Perhaps the most crucial food for the average backpacker, the Turkish-inspired Doner Kebab is cheap, warm, filling, and delicious. It can be essential to the traveler on a budget, the party tourist, or the street food aficionado. For those who do not know what a doner kebab is: A kebab is an oft-found street food found in nearly every large city throughout Europe and the Middle-East. It's very similar to the Greek gyros or the Middle-Eastern Shawarma. While its exact origin is unknown, the modern Kebab is commonly regarded as a Turkish creation.
Every Kebab starts with meat on a skewer rotating around a heat source. Traditionally the meat is lamb, but several kebab stands use chicken. Slices of meat are shaved off the skewer and placed into bread—either pita (doner kebab) or tortilla (durum kebab). A wide variation of veggies (onions, tomatoes, lettuce, cucumbers, cabbage, red cabbage, and corn are most common) are placed on top of the meat. Then the whole concoction is topped off with a white, yogurt-based sauce. For those who like to spice things up, cracked red pepper or chili oil is usually available upon request.The recipe varies significantly from stand to stand and city to city. While a good kebab can be considered heaven on earth, a bad kebab can be a hellish experience that lasts much longer than you'd like. Because Kebab consumption can be a game of Russian Roulette, I've taken it upon myself to eat several Kebabs in each city I visit so you don't have to! Without further ado, I present the best Kebabs in Prague, Czech Republic.
3) Pizza Roma, IP Pavlova Metro Stop. Pizza Roma offers mediocre pizza and a damn good Kebab. For 70CZK (about €2.50) you'll get a straightforward durum kebab: tortilla, chicken, lettuce, tomatoes and onion. The high volume of customers assures fresh ingredients. The hot sauce next to the register is really, really hot, so proceed with caution. Perhaps the best part of Pizza Roma's kebab is the fact that the stand never closes. So whether you're looking for a quick lunch or a late night snack to combat tomorrow's hangover, Pizza Roma's got you covered.
2) Pepito's, Milady Horákové 30, Prague 7. Not far from Vlatavska Metro stop, Pepito's is a true Mom and Pop operation. It's only open until 10pm, so don't count on it for a late night stop, but if you make it for lunch you're in for a meaty treat. 'Mom' and 'Pop' are both very friendly and will happily whip up top-notch Kebab. They warm the tortilla on the stove and load it up with chicken, lettuce, tomatoes, and sauce. Ask for the garlic and chili oils, which will make your breath terrible but your stomach very happy. It's generally not an overly filling kebab and a good power-lunch for the sightseeing backpacker. 82CZK (about €3) will get you a kebab and a coke.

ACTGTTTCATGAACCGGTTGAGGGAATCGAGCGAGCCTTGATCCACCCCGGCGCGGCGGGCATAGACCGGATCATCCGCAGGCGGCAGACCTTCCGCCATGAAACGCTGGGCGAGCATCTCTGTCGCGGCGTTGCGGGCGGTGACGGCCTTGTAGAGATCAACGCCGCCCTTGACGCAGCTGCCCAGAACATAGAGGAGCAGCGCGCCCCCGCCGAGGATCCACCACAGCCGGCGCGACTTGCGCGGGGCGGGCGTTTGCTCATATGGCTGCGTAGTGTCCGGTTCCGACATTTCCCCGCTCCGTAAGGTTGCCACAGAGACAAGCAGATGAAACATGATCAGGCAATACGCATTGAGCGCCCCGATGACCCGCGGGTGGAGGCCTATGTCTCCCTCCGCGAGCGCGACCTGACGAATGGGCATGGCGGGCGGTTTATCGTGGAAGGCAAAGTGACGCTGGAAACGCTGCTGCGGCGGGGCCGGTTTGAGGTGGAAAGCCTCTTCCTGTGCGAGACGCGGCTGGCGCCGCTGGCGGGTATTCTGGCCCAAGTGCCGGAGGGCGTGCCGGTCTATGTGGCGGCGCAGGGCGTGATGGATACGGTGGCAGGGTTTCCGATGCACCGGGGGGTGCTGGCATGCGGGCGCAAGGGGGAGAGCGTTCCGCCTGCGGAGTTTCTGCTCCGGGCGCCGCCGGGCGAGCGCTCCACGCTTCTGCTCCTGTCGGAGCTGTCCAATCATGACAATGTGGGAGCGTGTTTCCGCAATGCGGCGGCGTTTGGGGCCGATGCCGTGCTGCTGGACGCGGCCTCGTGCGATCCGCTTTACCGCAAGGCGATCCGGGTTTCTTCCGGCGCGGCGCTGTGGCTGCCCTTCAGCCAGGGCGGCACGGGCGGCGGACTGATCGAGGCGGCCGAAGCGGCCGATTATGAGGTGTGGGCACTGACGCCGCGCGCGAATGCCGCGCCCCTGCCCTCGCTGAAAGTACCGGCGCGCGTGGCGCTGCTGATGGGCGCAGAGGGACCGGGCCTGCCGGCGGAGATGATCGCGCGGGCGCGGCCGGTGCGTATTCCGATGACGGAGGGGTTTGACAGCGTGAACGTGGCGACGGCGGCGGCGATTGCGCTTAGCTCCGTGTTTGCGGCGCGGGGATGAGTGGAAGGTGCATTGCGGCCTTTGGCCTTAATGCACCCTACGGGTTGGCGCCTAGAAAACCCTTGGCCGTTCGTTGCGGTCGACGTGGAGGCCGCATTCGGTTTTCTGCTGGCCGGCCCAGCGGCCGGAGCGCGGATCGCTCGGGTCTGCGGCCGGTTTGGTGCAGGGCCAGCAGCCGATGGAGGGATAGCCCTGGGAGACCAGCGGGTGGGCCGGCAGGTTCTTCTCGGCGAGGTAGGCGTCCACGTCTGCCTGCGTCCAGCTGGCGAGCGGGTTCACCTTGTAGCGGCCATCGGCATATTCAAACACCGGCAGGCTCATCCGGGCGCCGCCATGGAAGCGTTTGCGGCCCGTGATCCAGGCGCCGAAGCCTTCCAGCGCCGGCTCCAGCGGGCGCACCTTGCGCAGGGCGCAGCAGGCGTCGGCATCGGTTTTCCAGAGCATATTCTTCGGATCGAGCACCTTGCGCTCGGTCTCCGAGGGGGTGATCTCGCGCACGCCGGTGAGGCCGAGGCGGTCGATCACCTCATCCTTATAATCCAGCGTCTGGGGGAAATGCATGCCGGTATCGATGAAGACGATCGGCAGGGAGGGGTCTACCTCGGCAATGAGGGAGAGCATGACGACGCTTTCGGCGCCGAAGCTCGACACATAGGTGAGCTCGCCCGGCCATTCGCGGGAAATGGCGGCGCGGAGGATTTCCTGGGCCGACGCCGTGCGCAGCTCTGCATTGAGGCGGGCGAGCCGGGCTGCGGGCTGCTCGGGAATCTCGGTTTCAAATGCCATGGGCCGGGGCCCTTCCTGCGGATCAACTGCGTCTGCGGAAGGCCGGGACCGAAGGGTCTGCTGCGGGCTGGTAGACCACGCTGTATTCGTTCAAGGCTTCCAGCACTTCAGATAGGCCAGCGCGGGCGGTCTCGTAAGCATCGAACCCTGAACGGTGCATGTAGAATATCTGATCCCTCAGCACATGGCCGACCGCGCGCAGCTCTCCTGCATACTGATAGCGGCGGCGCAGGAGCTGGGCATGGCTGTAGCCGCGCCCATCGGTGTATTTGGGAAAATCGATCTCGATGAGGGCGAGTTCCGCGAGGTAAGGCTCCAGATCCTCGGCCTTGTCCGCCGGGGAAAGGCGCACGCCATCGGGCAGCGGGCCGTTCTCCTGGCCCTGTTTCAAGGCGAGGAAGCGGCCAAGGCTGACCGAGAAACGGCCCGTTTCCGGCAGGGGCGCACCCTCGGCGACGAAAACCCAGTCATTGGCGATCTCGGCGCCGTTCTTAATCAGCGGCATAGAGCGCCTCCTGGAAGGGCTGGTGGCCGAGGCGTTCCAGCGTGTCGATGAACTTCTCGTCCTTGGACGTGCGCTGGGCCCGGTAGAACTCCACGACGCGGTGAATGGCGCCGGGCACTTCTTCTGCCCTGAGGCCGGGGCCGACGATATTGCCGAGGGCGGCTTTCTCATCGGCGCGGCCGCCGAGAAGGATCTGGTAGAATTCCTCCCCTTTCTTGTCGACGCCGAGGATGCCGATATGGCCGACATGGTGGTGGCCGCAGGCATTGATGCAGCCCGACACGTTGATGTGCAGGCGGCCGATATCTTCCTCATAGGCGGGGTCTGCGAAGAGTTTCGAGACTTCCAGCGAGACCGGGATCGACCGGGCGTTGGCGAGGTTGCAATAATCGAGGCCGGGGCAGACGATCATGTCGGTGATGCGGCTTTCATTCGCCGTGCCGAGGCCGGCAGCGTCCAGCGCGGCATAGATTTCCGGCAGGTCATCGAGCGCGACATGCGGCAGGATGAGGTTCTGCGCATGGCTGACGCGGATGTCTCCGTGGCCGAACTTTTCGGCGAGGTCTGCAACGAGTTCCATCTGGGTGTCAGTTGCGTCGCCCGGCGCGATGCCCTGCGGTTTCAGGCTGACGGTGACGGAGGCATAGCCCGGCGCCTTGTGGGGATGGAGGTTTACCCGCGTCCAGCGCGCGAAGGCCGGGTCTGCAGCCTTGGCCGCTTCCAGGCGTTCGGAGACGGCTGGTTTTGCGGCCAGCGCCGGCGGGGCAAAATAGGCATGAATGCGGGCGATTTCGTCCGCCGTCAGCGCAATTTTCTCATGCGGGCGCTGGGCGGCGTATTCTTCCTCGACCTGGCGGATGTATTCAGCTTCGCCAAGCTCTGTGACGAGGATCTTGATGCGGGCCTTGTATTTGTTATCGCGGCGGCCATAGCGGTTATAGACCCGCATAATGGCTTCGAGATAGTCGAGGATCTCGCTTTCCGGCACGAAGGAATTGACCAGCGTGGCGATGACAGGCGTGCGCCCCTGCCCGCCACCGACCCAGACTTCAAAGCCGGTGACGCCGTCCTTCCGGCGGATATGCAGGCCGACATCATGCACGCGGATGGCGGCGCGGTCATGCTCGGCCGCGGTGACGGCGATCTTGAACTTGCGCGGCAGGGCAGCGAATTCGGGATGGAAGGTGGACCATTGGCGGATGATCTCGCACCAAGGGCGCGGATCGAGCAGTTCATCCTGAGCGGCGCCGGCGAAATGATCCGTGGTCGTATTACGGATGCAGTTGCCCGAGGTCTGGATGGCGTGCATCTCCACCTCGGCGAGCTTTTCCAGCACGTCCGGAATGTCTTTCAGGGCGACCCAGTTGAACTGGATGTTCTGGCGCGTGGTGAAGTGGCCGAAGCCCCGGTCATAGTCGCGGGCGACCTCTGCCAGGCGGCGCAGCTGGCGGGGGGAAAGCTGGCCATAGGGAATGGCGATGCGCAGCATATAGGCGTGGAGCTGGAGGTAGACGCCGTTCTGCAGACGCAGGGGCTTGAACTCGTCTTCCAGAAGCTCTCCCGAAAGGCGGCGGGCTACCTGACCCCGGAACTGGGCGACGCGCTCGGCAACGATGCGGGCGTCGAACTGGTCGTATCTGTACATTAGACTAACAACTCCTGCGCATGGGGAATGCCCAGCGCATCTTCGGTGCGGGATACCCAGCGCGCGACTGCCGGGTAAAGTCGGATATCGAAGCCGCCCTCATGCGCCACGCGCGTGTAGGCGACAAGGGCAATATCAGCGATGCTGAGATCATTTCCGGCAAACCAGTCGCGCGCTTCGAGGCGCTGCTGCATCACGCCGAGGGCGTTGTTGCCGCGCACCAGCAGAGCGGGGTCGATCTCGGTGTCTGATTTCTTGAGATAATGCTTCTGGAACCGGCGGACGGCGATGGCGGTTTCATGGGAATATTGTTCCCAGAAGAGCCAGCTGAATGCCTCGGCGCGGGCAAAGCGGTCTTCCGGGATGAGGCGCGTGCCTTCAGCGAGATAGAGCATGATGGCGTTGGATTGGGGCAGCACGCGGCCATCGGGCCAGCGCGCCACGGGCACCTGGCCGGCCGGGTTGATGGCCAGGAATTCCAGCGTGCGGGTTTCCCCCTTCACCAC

1) Manni Kebabish, Odboru 2, Prague 1. Manni Kebabish is tucked away on a side street near the Karlovo Namesti Park across from the Mosaic Hostel. It is subjectively and objectively one of the best Kebab's in Europe. The interior isn't the most aesthetically pleasing—florecent lights shine down on the mosly empty food display and customers sit at generic wooden tables that weren't exactly sparkling clean. The menu is extensive but you need only order one thing: the doner kebab. The soft spoken Pakistani owner and operator will slice open a pita and fill it with what appears to be uninspiring ingredients: lettuce, cucumber, red cabbage and corn before topping it off with a glob of white sauce. Many people I recommend this kebab to think they're at the wrong place until they take their first bite. The last skeptic I dragged there paused in the middle of his meal just long enough to deem it a 'heavenly experience'. I can't promise it'll be heavenly, but it certainly is an experience. Don't forget to add the chili-oil which sits in a whiskey tumbler. 65CZK(about €2.50) will fill you up but leave you wanting more.